Case name & citation: Rose & Frank Co. v Crompton & Bros. Ltd., [(1925) AC 445]
Jurisdiction: The House of Lords
Claimant: Rose & Frank Co.
Defendant: Crompton & Bros. Ltd.
What is the case about?
Rose & Frank v Crompton & Bros. is a leading contract law case that throws light on the enforceability of business agreements. It answers how the intention of the parties to create a legal relationship affects the legality of contracts.
Facts of the case (“Rose & Frank v Crompton & Bros.”)
In 1913, there was an agreement between Rose & Frank Co. and Crompton & Bros. Ltd. wherein the former was appointed as sole selling agents for the latter’s goods in North America. The agreement was to sell some carbonized tissue paper manufactured by Crompton & Bros. Ltd. The claimant would order goods from the defendant and sell them as the defendant’s sole agent.
One of the clauses of the agreement stated as follows:
“This arrangement is not entered into…… as a formal or legal agreement and shall not be subject to legal jurisdiction in the Law Courts…… that it will be carried through by the parties with mutual loyalty and friendly co-operation.”
Later, on one occasion, Crompton & Bros. Ltd. breached this agreement by cancelling the delivery of products to Rose & Frank Co. Some dispute occurred between the two business firms.
Rose & Frank Co. had placed orders for paper, which were accepted by Crompton & Bros. But before the orders were fulfilled, Crompton & Bros. cancelled the agency agreement and refused to send the items, arguing that the 1913 agreement was not legally binding and that, as a result, the orders did not produce legal obligations.
On this, Rose & Frank Co. initiated an action against the defendant.
Did the agreement between the two entities constitute a contract?
Was the said clause sufficient enough to negate the legality of the agreement?
Relevant law behind this case
One of the essential requirements of a contract is that there must be an intention among the parties to create a legal relationship. If the agreement is not capable of creating a legal obligation, it is not regarded as a contract.
Generally, there is no desire to create a legal relationship in the case of social or domestic agreements. An invitation to dinner or to go to a movie, for example, has no intention to create a legal relationship and hence is not a contract. For example, A invites his friend B to dinner, and B accepts the invitation. If B does not show up for dinner, A cannot go to court to recover his losses. The assumption in social agreements is that the parties do not intend to form a legal relationship. Similarly, certain agreements between a husband and wife usually do not constitute contracts because there is no intention of establishing a legal relationship.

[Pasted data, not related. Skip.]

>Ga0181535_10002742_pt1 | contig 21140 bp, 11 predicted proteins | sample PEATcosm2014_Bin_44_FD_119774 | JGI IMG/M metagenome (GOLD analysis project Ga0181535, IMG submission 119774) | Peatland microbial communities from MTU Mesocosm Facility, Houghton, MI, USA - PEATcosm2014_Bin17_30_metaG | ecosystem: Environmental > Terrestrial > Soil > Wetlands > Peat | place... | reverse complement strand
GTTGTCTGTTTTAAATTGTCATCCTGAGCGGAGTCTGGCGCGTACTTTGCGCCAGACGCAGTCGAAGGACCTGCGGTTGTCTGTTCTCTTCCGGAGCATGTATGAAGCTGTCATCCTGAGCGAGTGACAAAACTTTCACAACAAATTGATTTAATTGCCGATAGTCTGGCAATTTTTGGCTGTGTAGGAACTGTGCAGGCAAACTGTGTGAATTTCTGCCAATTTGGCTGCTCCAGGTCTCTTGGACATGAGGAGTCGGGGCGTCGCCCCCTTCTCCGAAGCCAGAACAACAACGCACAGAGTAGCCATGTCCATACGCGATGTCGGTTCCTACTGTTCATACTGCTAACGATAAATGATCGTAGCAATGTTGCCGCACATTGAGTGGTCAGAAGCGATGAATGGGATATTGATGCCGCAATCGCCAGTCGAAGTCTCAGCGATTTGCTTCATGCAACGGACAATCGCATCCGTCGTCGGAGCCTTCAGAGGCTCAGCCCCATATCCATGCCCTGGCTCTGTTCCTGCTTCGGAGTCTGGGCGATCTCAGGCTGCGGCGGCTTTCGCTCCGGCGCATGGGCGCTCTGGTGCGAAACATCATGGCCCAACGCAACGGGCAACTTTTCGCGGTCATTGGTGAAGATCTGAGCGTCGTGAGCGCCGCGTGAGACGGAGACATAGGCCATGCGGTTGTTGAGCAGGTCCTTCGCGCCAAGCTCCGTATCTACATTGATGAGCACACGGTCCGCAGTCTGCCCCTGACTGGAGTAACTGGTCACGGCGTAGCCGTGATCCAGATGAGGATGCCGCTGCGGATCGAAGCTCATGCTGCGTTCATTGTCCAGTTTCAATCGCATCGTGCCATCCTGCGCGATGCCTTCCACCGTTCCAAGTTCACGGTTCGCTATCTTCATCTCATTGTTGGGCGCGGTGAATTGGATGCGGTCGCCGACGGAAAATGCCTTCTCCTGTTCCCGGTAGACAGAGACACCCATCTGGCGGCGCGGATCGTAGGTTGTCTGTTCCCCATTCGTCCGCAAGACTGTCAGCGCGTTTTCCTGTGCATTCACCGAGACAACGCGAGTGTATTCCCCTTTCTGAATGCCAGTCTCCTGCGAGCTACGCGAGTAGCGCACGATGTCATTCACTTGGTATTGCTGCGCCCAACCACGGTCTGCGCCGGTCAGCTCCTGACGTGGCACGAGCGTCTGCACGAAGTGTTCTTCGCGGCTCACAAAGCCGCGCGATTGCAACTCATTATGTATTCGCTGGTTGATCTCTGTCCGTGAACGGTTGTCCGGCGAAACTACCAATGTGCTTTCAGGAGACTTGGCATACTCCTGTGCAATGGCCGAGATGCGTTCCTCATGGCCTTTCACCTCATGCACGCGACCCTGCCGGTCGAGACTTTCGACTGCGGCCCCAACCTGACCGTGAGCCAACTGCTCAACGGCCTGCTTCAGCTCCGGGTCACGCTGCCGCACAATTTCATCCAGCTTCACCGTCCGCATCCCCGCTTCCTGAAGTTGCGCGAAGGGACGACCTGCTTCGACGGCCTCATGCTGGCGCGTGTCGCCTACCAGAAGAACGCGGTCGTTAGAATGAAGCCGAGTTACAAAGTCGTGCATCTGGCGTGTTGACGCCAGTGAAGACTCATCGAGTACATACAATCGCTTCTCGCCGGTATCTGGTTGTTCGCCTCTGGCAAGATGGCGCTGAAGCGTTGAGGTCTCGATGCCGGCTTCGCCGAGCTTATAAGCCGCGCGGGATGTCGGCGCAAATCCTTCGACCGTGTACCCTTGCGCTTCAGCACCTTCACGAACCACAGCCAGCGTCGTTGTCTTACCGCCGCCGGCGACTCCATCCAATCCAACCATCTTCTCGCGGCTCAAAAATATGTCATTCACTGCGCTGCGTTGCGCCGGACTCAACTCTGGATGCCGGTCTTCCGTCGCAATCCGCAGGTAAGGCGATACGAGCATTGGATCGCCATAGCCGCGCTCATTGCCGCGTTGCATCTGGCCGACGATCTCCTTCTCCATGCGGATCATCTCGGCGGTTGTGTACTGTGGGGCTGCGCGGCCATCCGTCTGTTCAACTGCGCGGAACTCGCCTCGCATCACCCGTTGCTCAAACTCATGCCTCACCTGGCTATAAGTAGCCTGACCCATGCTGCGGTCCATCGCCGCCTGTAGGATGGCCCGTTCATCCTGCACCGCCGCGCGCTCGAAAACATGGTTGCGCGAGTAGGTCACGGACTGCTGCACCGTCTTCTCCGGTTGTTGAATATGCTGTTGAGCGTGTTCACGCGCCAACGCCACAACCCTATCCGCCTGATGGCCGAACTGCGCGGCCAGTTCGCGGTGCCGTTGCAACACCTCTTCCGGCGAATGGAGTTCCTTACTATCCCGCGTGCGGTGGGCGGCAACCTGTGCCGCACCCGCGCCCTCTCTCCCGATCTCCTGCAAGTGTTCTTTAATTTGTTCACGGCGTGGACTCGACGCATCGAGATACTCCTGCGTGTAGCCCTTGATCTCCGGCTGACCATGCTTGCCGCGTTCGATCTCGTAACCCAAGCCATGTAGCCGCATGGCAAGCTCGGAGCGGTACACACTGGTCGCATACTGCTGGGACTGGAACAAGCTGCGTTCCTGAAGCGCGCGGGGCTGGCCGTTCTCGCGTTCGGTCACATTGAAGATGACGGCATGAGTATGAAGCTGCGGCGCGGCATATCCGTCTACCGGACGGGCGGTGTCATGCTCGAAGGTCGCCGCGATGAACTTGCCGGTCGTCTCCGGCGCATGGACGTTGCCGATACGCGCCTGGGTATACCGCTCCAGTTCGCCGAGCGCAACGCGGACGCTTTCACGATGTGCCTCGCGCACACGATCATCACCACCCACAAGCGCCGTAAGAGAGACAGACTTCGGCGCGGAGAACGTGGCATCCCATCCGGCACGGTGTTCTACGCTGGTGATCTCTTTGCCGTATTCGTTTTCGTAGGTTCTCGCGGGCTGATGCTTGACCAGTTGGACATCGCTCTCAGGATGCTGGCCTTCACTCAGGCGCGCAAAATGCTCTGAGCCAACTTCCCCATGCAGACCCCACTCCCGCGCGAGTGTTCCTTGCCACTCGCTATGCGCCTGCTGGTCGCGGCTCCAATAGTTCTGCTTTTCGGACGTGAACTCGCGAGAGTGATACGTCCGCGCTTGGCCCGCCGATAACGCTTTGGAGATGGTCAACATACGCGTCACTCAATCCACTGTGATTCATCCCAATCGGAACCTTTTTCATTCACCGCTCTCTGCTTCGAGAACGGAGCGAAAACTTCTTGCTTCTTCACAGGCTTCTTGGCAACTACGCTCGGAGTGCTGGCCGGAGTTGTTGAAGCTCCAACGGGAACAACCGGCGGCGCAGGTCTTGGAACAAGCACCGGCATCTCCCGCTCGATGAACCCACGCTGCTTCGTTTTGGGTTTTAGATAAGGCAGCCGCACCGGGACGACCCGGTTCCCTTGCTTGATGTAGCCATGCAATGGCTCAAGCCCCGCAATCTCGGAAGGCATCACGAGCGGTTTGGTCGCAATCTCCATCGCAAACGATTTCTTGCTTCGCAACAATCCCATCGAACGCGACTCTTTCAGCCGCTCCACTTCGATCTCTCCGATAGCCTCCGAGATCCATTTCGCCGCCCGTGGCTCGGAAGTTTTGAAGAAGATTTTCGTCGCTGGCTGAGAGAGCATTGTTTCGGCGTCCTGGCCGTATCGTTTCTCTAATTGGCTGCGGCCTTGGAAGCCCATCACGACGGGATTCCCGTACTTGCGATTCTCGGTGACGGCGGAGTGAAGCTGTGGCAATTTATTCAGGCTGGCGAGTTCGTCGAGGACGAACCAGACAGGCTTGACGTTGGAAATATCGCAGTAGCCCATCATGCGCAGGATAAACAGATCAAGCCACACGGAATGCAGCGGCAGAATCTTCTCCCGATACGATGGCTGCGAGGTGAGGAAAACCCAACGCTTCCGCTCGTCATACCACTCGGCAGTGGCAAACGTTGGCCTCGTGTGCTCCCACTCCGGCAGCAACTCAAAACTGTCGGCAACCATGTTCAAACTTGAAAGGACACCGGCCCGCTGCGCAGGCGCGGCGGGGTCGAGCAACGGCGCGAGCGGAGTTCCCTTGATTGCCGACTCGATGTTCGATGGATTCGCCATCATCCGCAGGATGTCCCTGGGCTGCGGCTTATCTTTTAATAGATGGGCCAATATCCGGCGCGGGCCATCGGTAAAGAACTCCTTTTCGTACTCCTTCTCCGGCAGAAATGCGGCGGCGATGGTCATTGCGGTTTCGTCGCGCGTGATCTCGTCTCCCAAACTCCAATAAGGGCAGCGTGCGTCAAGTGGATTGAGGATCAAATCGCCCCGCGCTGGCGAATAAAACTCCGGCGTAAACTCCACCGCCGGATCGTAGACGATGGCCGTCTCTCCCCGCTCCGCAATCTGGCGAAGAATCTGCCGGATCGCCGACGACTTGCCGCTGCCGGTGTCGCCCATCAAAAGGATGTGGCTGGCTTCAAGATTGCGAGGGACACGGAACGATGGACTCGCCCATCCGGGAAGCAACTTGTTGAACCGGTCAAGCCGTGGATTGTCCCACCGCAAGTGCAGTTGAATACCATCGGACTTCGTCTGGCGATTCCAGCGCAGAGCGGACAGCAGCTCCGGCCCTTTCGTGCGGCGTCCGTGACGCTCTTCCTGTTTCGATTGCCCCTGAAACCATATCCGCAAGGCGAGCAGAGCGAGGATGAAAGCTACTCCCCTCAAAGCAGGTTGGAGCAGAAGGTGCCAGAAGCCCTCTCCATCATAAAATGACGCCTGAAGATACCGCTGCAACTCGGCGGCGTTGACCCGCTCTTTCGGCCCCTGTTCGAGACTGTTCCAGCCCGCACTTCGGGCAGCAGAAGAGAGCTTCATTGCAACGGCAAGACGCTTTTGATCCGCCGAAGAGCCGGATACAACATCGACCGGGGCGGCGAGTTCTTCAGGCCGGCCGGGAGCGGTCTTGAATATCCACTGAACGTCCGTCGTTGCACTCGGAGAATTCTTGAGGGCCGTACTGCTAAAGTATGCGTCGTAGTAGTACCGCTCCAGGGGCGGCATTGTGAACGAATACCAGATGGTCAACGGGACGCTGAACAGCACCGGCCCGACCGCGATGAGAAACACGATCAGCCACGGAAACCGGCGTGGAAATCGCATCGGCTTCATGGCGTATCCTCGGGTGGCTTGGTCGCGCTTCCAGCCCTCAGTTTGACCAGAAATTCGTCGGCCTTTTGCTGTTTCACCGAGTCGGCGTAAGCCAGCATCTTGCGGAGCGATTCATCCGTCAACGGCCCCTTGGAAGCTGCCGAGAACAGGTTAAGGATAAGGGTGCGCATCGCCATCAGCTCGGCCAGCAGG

Likewise, the usual presumption in commercial or business transactions is that the parties aim to establish legal relations. In a business agreement, it is presumed that it will be followed by legal consequences. This presumption, however, may be negated by express terms to the contrary. And the case of Rose & Frank v Crompton & Bros. is a relevant example of this. If the parties to a business agreement decide that none of them shall go to Court in case of its breach, then even such an agreement will not be treated as a contract.
Judgement of the Court in “Rose & Frank v Crompton & Bros.”
In this case, the agreement between the two entities clearly provided that it was not in the nature of a legally enforceable contract and that it ought to be carried on mutual understanding. As such the Court determined that the agreement was not a legally binding contract because there was no intent to create legal relationships.
The agreement, thus, had no legal effect and was not enforceable by the Courts.
It is important to remember that whether or not an agreement contains an intention to create a legal relationship is a matter for the Court to assess, which may consider the terms and conditions of the agreement as well as the circumstances surrounding the agreement (under which it was made).
In addition, as far as the orders for sale were concerned, the Court also ruled that the fact that the arrangement is not a legal contract does not bar the orders and acceptances from being legally enforceable contracts of sale. The inability of an expressed legal arrangement under an agency agreement to be enforced does not preclude the legality of transactions. Hence, the orders were mutual offers and acceptances, with each transaction carrying ordinary legal weight.
Where an agreement clearly provides that it was not a legal agreement, the same would be unenforceable.
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